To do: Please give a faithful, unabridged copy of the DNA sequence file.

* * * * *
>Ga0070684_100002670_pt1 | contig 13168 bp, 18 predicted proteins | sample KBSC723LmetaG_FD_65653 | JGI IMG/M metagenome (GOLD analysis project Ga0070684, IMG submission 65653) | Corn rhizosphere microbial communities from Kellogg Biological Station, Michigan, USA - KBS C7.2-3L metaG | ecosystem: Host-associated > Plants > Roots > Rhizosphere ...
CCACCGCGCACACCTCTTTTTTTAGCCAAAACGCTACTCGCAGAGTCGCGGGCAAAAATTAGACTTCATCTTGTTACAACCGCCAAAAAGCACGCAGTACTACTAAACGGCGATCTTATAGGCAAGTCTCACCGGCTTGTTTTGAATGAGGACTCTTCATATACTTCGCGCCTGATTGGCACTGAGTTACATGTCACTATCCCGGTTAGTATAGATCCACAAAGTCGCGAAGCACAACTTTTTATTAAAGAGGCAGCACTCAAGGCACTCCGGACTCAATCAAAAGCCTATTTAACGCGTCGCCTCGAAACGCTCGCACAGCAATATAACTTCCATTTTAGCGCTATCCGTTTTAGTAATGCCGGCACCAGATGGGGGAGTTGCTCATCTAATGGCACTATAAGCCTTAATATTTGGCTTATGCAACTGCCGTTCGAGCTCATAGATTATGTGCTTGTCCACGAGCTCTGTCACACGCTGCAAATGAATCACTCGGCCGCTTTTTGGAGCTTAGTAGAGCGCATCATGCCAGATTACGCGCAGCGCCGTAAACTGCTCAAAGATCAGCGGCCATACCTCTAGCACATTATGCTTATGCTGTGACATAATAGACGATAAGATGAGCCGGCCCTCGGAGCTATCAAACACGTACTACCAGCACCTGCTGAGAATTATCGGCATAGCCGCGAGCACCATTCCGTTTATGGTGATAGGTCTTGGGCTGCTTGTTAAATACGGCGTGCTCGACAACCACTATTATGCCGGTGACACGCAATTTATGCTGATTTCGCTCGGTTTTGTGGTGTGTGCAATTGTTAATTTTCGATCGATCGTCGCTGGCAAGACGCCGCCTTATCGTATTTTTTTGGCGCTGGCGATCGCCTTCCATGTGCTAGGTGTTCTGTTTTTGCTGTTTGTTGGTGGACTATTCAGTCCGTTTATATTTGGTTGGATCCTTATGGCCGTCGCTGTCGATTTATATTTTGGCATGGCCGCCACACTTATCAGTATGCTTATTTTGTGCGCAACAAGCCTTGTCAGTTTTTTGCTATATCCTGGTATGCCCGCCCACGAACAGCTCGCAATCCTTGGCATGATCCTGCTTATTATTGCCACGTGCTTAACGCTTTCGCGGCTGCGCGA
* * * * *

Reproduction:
>Ga0070684_100002670_pt1 | contig 13168 bp, 18 predicted proteins | sample KBSC723LmetaG_FD_65653 | JGI IMG/M metagenome (GOLD analysis project Ga0070684, IMG submission 65653) | Corn rhizosphere microbial communities from Kellogg Biological Station, Michigan, USA - KBS C7.2-3L metaG | ecosystem: Host-associated > Plants > Roots > Rhizosphere ...
CCACCGCGCACACCTCTTTTTTTAGCCAAAACGCTACTCGCAGAGTCGCGGGCAAAAATTAGACTTCATCTTGTTACAACCGCCAAAAAGCACGCAGTACTACTAAACGGCGATCTTATAGGCAAGTCTCACCGGCTTGTTTTGAATGAGGACTCTTCATATACTTCGCGCCTGATTGGCACTGAGTTACATGTCACTATCCCGGTTAGTATAGATCCACAAAGTCGCGAAGCACAACTTTTTATTAAAGAGGCAGCACTCAAGGCACTCCGGACTCAATCAAAAGCCTATTTAACGCGTCGCCTCGAAACGCTCGCACAGCAATATAACTTCCATTTTAGCGCTATCCGTTTTAGTAATGCCGGCACCAGATGGGGGAGTTGCTCATCTAATGGCACTATAAGCCTTAATATTTGGCTTATGCAACTGCCGTTCGAGCTCATAGATTATGTGCTTGTCCACGAGCTCTGTCACACGCTGCAAATGAATCACTCGGCCGCTTTTTGGAGCTTAGTAGAGCGCATCATGCCAGATTACGCGCAGCGCCGTAAACTGCTCAAAGATCAGCGGCCATACCTCTAGCACATTATGCTTATGCTGTGACATAATAGACGATAAGATGAGCCGGCCCTCGGAGCTATCAAACACGTACTACCAGCACCTGCTGAGAATTATCGGCATAGCCGCGAGCACCATTCCGTTTATGGTGATAGGTCTTGGGCTGCTTGTTAAATACGGCGTGCTCGACAACCACTATTATGCCGGTGACACGCAATTTATGCTGATTTCGCTCGGTTTTGTGGTGTGTGCAATTGTTAATTTTCGATCGATCGTCGCTGGCAAGACGCCGCCTTATCGTATTTTTTTGGCGCTGGCGATCGCCTTCCATGTGCTAGGTGTTCTGTTTTTGCTGTTTGTTGGTGGACTATTCAGTCCGTTTATATTTGGTTGGATCCTTATGGCCGTCGCTGTCGATTTATATTTTGGCATGGCCGCCACACTTATCAGTATGCTTATTTTGTGCGCAACAAGCCTTGTCAGTTTTTTGCTATATCCTGGTATGCCCGCCCACGAACAGCTCGCAATCCTTGGCATGATCCTGCTTATTATTGCCACGTGCTTAACGCTTTCGCGGCTGCGCGA